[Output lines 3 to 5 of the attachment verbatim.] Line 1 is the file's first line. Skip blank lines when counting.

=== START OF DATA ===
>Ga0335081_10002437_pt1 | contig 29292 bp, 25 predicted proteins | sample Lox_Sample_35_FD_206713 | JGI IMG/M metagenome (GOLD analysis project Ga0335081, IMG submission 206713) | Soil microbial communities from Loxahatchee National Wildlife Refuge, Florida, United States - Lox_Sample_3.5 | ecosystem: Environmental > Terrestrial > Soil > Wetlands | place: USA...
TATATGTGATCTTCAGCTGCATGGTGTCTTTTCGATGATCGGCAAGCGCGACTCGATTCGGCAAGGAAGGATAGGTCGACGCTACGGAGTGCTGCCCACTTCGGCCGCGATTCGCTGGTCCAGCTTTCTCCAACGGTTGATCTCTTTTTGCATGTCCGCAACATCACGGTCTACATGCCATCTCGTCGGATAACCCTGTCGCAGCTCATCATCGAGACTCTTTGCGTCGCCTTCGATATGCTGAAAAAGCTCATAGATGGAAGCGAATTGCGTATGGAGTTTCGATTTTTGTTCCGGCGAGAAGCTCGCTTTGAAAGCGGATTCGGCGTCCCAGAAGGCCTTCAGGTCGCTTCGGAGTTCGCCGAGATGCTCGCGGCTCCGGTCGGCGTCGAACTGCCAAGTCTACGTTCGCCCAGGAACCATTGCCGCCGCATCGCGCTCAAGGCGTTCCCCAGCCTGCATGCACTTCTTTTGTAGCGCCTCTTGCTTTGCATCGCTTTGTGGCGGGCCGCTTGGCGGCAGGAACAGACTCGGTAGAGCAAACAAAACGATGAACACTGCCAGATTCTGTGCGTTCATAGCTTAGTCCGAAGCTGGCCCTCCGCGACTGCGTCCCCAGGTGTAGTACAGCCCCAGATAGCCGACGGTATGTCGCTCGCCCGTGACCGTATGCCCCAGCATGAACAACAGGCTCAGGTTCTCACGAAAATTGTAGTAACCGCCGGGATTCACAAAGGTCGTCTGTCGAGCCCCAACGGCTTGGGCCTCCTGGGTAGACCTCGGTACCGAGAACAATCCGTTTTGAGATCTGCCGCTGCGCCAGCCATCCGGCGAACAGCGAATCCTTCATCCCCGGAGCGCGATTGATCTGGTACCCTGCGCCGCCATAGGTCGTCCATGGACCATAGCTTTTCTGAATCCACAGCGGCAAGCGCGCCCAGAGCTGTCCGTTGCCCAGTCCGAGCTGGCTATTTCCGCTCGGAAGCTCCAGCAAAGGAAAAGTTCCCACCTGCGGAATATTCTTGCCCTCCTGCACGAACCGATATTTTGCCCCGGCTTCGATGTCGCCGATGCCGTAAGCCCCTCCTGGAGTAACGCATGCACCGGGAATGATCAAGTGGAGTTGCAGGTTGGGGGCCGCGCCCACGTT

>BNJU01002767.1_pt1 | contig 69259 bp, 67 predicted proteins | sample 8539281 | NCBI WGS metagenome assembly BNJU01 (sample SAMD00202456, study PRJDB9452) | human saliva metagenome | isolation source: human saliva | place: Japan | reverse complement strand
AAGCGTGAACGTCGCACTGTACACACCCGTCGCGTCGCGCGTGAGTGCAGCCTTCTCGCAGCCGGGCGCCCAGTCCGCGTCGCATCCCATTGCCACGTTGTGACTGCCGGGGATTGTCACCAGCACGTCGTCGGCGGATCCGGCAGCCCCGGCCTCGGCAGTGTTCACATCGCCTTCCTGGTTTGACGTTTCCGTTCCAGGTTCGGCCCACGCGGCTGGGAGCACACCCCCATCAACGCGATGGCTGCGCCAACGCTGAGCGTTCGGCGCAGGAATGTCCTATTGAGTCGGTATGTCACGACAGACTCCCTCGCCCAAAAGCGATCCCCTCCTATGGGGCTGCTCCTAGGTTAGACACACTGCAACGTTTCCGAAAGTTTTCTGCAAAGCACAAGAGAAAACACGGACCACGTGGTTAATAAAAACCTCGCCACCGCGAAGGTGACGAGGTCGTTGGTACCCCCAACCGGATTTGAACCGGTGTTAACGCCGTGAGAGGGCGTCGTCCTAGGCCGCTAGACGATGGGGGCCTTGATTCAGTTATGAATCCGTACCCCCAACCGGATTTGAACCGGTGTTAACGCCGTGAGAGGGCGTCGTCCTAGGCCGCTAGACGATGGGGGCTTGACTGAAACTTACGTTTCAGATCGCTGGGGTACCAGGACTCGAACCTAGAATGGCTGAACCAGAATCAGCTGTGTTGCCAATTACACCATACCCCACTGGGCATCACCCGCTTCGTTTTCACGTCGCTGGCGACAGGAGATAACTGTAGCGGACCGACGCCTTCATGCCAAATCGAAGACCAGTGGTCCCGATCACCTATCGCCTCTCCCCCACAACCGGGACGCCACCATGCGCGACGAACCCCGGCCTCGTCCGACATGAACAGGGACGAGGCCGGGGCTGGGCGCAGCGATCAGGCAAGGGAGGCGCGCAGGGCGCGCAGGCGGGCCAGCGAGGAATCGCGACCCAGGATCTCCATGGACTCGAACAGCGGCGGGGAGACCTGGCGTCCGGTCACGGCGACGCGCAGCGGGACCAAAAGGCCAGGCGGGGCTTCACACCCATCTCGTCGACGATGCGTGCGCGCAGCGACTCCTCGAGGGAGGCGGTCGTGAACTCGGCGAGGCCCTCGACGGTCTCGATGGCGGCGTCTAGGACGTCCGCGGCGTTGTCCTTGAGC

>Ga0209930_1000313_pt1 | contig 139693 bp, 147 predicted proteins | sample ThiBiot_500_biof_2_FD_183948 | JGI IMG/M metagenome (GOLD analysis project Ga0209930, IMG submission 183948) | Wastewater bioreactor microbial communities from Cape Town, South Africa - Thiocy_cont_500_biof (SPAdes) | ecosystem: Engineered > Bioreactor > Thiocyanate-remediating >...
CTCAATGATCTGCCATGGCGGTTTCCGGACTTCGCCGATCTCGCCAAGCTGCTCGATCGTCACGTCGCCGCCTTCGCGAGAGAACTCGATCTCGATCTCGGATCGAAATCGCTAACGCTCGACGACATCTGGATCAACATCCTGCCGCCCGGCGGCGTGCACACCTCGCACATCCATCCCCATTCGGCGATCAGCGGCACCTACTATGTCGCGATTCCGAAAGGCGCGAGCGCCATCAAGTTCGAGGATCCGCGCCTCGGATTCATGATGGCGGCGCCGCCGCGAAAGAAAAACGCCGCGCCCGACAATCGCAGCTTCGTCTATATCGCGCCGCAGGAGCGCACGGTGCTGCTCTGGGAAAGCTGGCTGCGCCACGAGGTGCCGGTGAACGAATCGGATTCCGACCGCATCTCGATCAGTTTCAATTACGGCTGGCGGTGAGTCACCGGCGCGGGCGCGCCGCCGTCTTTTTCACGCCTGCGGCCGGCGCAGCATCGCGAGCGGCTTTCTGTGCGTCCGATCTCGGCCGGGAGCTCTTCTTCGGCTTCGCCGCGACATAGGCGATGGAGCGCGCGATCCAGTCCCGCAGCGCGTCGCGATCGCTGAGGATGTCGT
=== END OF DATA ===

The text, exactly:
>BNJU01002767.1_pt1 | contig 69259 bp, 67 predicted proteins | sample 8539281 | NCBI WGS metagenome assembly BNJU01 (sample SAMD00202456, study PRJDB9452) | human saliva metagenome | isolation source: human saliva | place: Japan | reverse complement strand
AAGCGTGAACGTCGCACTGTACACACCCGTCGCGTCGCGCGTGAGTGCAGCCTTCTCGCAGCCGGGCGCCCAGTCCGCGTCGCATCCCATTGCCACGTTGTGACTGCCGGGGATTGTCACCAGCACGTCGTCGGCGGATCCGGCAGCCCCGGCCTCGGCAGTGTTCACATCGCCTTCCTGGTTTGACGTTTCCGTTCCAGGTTCGGCCCACGCGGCTGGGAGCACACCCCCATCAACGCGATGGCTGCGCCAACGCTGAGCGTTCGGCGCAGGAATGTCCTATTGAGTCGGTATGTCACGACAGACTCCCTCGCCCAAAAGCGATCCCCTCCTATGGGGCTGCTCCTAGGTTAGACACACTGCAACGTTTCCGAAAGTTTTCTGCAAAGCACAAGAGAAAACACGGACCACGTGGTTAATAAAAACCTCGCCACCGCGAAGGTGACGAGGTCGTTGGTACCCCCAACCGGATTTGAACCGGTGTTAACGCCGTGAGAGGGCGTCGTCCTAGGCCGCTAGACGATGGGGGCCTTGATTCAGTTATGAATCCGTACCCCCAACCGGATTTGAACCGGTGTTAACGCCGTGAGAGGGCGTCGTCCTAGGCCGCTAGACGATGGGGGCTTGACTGAAACTTACGTTTCAGATCGCTGGGGTACCAGGACTCGAACCTAGAATGGCTGAACCAGAATCAGCTGTGTTGCCAATTACACCATACCCCACTGGGCATCACCCGCTTCGTTTTCACGTCGCTGGCGACAGGAGATAACTGTAGCGGACCGACGCCTTCATGCCAAATCGAAGACCAGTGGTCCCGATCACCTATCGCCTCTCCCCCACAACCGGGACGCCACCATGCGCGACGAACCCCGGCCTCGTCCGACATGAACAGGGACGAGGCCGGGGCTGGGCGCAGCGATCAGGCAAGGGAGGCGCGCAGGGCGCGCAGGCGGGCCAGCGAGGAATCGCGACCCAGGATCTCCATGGACTCGAACAGCGGCGGGGAGACCTGGCGTCCGGTCACGGCGACGCGCAGCGGGACCAAAAGGCCAGGCGGGGCTTCACACCCATCTCGTCGACGATGCGTGCGCGCAGCGACTCCTCGAGGGAGGCGGTCGTGAACTCGGCGAGGCCCTCGACGGTCTCGATGGCGGCGTCTAGGACGTCCGCGGCGTTGTCCTTGAGC

>Ga0209930_1000313_pt1 | contig 139693 bp, 147 predicted proteins | sample ThiBiot_500_biof_2_FD_183948 | JGI IMG/M metagenome (GOLD analysis project Ga0209930, IMG submission 183948) | Wastewater bioreactor microbial communities from Cape Town, South Africa - Thiocy_cont_500_biof (SPAdes) | ecosystem: Engineered > Bioreactor > Thiocyanate-remediating >...